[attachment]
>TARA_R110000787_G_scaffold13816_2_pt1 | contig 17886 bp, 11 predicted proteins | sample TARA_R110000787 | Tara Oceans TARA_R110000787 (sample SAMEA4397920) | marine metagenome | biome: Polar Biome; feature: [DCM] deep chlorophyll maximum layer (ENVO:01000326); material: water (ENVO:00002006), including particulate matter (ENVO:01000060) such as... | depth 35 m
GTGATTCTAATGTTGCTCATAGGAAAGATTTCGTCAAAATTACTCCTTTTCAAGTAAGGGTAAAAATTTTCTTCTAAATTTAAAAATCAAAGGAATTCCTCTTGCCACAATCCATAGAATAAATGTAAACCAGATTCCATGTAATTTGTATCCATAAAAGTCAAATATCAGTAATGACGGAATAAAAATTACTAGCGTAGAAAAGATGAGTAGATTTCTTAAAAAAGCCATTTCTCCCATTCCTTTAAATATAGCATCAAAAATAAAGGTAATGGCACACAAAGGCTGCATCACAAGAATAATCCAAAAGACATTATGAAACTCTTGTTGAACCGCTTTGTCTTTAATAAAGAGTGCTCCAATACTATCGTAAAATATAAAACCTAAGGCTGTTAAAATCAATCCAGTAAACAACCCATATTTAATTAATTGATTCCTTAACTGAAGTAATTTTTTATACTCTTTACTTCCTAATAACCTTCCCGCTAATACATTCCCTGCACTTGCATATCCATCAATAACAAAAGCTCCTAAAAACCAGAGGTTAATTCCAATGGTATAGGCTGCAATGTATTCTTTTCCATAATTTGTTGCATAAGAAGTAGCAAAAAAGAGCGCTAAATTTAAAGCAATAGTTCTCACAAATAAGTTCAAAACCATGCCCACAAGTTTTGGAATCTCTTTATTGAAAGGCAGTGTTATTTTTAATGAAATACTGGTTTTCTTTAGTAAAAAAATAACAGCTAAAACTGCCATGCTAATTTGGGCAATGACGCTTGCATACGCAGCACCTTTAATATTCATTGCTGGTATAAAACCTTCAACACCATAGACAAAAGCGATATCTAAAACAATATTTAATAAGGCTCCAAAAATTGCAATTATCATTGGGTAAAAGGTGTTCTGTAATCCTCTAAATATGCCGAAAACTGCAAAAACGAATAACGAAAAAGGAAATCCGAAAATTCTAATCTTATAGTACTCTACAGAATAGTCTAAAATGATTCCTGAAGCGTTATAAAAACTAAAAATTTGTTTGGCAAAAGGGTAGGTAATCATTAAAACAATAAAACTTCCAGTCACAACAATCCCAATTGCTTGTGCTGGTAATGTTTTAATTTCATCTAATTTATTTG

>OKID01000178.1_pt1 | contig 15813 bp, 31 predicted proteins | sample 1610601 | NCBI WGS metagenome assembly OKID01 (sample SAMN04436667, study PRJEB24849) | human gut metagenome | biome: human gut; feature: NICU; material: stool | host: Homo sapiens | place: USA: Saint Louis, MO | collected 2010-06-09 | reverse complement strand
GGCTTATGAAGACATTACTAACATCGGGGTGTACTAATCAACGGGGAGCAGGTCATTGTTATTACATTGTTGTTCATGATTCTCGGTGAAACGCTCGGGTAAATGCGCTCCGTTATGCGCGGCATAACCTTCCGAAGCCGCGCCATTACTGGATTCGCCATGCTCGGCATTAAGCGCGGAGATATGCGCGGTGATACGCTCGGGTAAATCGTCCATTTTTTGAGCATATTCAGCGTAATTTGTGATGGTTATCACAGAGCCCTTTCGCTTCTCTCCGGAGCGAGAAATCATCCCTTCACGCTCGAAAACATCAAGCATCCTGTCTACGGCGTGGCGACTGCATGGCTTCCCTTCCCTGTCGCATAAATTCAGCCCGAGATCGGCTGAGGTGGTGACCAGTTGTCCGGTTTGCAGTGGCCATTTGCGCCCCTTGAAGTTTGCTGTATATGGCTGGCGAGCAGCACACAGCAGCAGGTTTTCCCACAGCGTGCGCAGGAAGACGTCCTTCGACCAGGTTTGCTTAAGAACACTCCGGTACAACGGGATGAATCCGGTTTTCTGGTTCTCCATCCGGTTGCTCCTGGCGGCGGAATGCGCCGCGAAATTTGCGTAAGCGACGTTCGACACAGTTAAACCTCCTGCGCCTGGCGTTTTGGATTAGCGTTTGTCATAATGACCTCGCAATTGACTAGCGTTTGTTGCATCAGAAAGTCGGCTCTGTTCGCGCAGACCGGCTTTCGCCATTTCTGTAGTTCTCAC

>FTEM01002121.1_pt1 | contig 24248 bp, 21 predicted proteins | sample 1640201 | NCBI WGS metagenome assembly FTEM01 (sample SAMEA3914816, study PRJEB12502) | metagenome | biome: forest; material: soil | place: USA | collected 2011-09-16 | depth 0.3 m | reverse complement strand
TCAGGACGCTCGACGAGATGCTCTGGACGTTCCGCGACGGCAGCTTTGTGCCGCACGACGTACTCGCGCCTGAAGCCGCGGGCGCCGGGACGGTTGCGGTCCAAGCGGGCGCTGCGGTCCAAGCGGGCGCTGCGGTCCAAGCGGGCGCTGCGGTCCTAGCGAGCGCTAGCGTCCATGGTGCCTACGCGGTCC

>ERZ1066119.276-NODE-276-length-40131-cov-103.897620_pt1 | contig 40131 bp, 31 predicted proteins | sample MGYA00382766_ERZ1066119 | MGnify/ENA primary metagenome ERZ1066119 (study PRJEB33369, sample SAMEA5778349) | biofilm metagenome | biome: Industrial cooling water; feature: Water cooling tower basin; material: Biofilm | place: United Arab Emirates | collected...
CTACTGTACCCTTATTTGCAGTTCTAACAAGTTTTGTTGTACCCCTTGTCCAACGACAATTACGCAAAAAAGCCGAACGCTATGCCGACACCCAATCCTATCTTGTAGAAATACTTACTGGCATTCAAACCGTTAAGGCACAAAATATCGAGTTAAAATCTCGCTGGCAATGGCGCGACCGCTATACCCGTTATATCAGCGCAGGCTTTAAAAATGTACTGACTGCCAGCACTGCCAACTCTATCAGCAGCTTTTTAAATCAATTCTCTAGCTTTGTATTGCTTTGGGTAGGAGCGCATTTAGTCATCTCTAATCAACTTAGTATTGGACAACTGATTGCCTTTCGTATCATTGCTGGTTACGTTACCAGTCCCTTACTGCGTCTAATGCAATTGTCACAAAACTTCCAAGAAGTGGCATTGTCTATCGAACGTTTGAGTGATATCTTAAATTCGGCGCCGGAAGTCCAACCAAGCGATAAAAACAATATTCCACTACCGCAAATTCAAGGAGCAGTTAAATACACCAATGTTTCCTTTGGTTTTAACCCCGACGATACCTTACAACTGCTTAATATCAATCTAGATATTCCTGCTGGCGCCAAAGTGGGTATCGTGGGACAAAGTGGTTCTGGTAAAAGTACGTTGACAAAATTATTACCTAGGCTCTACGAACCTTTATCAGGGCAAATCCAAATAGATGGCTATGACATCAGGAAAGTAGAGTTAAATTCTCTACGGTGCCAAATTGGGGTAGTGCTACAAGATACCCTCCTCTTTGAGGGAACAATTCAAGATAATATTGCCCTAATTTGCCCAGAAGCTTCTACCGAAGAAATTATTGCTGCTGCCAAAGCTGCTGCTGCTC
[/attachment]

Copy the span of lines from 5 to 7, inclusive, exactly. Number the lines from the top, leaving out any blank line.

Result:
>FTEM01002121.1_pt1 | contig 24248 bp, 21 predicted proteins | sample 1640201 | NCBI WGS metagenome assembly FTEM01 (sample SAMEA3914816, study PRJEB12502) | metagenome | biome: forest; material: soil | place: USA | collected 2011-09-16 | depth 0.3 m | reverse complement strand
TCAGGACGCTCGACGAGATGCTCTGGACGTTCCGCGACGGCAGCTTTGTGCCGCACGACGTACTCGCGCCTGAAGCCGCGGGCGCCGGGACGGTTGCGGTCCAAGCGGGCGCTGCGGTCCAAGCGGGCGCTGCGGTCCAAGCGGGCGCTGCGGTCCTAGCGAGCGCTAGCGTCCATGGTGCCTACGCGGTCC

>ERZ1066119.276-NODE-276-length-40131-cov-103.897620_pt1 | contig 40131 bp, 31 predicted proteins | sample MGYA00382766_ERZ1066119 | MGnify/ENA primary metagenome ERZ1066119 (study PRJEB33369, sample SAMEA5778349) | biofilm metagenome | biome: Industrial cooling water; feature: Water cooling tower basin; material: Biofilm | place: United Arab Emirates | collected...